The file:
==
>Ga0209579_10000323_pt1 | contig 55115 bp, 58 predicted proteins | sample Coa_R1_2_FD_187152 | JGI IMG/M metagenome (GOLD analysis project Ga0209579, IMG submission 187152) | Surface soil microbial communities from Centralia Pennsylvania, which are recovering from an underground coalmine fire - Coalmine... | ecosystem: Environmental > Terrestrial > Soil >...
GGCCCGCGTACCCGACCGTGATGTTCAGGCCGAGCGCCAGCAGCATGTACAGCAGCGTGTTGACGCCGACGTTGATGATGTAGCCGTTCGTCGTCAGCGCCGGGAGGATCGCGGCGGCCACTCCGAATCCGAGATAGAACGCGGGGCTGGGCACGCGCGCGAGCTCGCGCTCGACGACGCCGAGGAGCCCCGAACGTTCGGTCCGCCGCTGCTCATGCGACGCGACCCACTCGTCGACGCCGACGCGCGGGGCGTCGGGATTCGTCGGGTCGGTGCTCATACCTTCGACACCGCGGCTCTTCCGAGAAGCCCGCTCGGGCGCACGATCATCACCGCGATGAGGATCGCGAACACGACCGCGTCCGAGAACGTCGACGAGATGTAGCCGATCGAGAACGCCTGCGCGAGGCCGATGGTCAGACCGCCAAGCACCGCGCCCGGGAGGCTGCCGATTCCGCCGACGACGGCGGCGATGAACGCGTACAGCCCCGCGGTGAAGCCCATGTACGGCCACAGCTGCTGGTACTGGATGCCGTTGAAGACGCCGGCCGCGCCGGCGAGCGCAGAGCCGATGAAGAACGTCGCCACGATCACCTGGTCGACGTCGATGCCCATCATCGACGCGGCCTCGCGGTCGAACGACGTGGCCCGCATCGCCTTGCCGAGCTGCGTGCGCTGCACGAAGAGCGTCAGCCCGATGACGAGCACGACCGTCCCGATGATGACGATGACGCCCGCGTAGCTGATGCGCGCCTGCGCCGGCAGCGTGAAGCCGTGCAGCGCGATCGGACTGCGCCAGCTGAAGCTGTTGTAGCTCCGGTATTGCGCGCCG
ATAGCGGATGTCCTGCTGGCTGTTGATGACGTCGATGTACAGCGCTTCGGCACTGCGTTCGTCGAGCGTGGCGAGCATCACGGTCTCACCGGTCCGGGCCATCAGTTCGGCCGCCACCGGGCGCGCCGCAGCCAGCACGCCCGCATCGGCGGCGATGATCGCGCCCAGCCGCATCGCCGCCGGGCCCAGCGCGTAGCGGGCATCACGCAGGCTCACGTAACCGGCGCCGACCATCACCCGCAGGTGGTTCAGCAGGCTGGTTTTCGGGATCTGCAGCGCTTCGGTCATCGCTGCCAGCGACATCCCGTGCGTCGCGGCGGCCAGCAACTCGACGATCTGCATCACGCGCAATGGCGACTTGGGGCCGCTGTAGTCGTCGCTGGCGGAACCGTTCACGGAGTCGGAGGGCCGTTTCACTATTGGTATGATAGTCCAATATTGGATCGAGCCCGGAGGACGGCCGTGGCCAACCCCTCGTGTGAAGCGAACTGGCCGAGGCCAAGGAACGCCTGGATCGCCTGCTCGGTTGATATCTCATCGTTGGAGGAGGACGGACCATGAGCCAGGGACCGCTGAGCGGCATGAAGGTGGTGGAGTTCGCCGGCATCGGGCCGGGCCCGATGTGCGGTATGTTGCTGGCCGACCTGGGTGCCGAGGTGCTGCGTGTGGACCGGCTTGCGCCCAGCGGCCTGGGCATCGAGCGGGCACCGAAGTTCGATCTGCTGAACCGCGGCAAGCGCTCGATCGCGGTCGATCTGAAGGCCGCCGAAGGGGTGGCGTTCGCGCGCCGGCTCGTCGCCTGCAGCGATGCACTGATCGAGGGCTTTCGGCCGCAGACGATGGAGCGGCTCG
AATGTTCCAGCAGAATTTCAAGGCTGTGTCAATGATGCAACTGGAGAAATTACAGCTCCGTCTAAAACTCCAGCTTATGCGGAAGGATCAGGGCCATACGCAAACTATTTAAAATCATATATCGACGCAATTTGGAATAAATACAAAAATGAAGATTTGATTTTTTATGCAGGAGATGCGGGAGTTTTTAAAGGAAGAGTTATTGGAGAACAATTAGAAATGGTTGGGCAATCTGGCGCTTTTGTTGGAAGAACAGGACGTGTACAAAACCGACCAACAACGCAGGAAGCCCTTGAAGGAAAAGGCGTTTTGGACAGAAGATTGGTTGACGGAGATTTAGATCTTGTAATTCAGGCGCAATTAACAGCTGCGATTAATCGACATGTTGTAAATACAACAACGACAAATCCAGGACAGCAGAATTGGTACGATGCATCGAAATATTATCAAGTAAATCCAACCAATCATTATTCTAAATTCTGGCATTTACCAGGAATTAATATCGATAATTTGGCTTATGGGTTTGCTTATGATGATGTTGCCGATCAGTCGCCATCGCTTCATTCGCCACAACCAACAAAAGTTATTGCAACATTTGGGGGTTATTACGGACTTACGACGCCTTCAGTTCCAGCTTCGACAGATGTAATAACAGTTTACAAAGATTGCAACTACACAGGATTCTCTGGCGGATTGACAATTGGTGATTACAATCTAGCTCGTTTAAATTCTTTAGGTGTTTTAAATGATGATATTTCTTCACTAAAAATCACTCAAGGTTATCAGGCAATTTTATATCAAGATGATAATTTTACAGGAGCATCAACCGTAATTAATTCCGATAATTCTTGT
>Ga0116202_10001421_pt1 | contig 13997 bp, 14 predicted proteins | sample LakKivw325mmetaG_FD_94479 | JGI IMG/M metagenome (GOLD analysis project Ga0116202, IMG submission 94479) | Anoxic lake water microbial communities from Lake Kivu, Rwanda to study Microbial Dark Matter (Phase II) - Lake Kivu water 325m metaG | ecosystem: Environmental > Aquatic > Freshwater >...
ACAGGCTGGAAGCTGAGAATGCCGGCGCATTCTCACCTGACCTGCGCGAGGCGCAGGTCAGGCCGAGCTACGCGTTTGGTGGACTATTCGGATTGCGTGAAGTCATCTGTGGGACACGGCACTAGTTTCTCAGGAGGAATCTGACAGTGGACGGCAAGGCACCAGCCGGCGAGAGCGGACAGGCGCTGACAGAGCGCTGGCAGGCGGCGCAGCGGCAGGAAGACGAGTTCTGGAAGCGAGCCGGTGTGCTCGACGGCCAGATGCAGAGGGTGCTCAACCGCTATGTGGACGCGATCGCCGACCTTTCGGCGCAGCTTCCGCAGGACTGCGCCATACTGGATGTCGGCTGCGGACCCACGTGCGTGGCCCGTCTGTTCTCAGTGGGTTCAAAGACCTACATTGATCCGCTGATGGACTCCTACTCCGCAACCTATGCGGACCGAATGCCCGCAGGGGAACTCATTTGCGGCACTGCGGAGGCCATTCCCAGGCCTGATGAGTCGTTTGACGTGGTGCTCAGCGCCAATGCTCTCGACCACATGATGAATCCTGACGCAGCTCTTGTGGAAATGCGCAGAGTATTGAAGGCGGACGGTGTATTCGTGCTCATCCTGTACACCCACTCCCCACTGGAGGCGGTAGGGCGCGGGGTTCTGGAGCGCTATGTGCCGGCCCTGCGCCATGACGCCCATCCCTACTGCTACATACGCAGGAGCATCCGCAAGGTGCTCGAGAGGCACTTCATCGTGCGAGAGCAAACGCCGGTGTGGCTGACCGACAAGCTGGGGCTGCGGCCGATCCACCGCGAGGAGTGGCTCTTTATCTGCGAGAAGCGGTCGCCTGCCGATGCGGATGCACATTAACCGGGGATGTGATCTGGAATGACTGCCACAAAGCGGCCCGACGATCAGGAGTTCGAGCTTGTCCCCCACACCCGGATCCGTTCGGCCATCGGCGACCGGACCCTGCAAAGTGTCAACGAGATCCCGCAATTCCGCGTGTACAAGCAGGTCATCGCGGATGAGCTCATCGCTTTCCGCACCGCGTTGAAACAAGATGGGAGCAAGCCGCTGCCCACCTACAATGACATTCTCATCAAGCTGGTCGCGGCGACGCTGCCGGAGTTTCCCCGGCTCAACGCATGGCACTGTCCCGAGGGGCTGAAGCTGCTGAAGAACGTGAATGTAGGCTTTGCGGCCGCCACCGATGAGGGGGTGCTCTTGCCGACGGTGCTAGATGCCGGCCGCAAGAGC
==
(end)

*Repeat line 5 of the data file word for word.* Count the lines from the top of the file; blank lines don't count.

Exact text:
>Ga0116202_10001421_pt1 | contig 13997 bp, 14 predicted proteins | sample LakKivw325mmetaG_FD_94479 | JGI IMG/M metagenome (GOLD analysis project Ga0116202, IMG submission 94479) | Anoxic lake water microbial communities from Lake Kivu, Rwanda to study Microbial Dark Matter (Phase II) - Lake Kivu water 325m metaG | ecosystem: Environmental > Aquatic > Freshwater >...